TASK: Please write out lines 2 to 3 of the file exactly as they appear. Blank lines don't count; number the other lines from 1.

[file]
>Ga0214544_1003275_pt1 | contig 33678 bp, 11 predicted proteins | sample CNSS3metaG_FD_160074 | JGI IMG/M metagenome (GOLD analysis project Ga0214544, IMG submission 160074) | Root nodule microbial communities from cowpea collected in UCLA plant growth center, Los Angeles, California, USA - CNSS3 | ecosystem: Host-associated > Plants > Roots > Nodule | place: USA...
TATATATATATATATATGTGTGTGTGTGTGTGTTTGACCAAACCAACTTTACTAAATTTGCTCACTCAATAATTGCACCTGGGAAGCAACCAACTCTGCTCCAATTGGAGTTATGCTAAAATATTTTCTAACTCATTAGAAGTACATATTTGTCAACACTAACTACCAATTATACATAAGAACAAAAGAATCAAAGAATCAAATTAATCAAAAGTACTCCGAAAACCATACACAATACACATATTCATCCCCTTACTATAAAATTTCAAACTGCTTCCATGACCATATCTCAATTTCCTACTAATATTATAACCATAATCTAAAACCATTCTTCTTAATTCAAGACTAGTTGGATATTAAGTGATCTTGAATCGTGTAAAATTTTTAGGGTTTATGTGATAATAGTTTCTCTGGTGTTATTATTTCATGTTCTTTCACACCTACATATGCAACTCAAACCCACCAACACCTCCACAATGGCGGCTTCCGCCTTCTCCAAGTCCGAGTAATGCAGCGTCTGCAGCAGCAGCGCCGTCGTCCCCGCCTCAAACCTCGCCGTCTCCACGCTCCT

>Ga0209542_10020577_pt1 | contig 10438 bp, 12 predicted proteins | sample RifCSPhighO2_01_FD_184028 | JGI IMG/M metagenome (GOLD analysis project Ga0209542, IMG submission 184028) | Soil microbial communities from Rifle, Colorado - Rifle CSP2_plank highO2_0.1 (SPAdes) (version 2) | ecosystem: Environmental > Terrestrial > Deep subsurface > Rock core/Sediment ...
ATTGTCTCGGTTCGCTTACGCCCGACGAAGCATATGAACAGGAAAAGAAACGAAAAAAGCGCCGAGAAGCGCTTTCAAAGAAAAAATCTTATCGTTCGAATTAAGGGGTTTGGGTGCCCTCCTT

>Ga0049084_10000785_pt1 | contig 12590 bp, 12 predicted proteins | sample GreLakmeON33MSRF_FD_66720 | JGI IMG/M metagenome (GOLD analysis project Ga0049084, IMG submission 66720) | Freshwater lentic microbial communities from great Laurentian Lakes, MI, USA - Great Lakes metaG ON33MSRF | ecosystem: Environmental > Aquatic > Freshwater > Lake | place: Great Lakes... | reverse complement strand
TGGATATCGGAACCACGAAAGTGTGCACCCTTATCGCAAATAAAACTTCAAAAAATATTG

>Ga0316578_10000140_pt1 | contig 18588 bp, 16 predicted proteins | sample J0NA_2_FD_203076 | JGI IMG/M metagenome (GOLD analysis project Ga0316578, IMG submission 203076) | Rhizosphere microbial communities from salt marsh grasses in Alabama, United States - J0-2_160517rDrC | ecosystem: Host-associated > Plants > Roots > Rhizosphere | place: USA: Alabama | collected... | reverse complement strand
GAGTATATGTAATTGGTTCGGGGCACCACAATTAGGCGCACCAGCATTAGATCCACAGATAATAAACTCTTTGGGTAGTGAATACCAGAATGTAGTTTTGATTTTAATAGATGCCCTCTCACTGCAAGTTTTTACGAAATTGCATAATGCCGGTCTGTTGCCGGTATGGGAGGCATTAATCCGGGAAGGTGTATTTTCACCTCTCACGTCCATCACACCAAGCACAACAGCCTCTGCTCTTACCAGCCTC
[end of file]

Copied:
TATATATATATATATATGTGTGTGTGTGTGTGTTTGACCAAACCAACTTTACTAAATTTGCTCACTCAATAATTGCACCTGGGAAGCAACCAACTCTGCTCCAATTGGAGTTATGCTAAAATATTTTCTAACTCATTAGAAGTACATATTTGTCAACACTAACTACCAATTATACATAAGAACAAAAGAATCAAAGAATCAAATTAATCAAAAGTACTCCGAAAACCATACACAATACACATATTCATCCCCTTACTATAAAATTTCAAACTGCTTCCATGACCATATCTCAATTTCCTACTAATATTATAACCATAATCTAAAACCATTCTTCTTAATTCAAGACTAGTTGGATATTAAGTGATCTTGAATCGTGTAAAATTTTTAGGGTTTATGTGATAATAGTTTCTCTGGTGTTATTATTTCATGTTCTTTCACACCTACATATGCAACTCAAACCCACCAACACCTCCACAATGGCGGCTTCCGCCTTCTCCAAGTCCGAGTAATGCAGCGTCTGCAGCAGCAGCGCCGTCGTCCCCGCCTCAAACCTCGCCGTCTCCACGCTCCT

>Ga0209542_10020577_pt1 | contig 10438 bp, 12 predicted proteins | sample RifCSPhighO2_01_FD_184028 | JGI IMG/M metagenome (GOLD analysis project Ga0209542, IMG submission 184028) | Soil microbial communities from Rifle, Colorado - Rifle CSP2_plank highO2_0.1 (SPAdes) (version 2) | ecosystem: Environmental > Terrestrial > Deep subsurface > Rock core/Sediment ...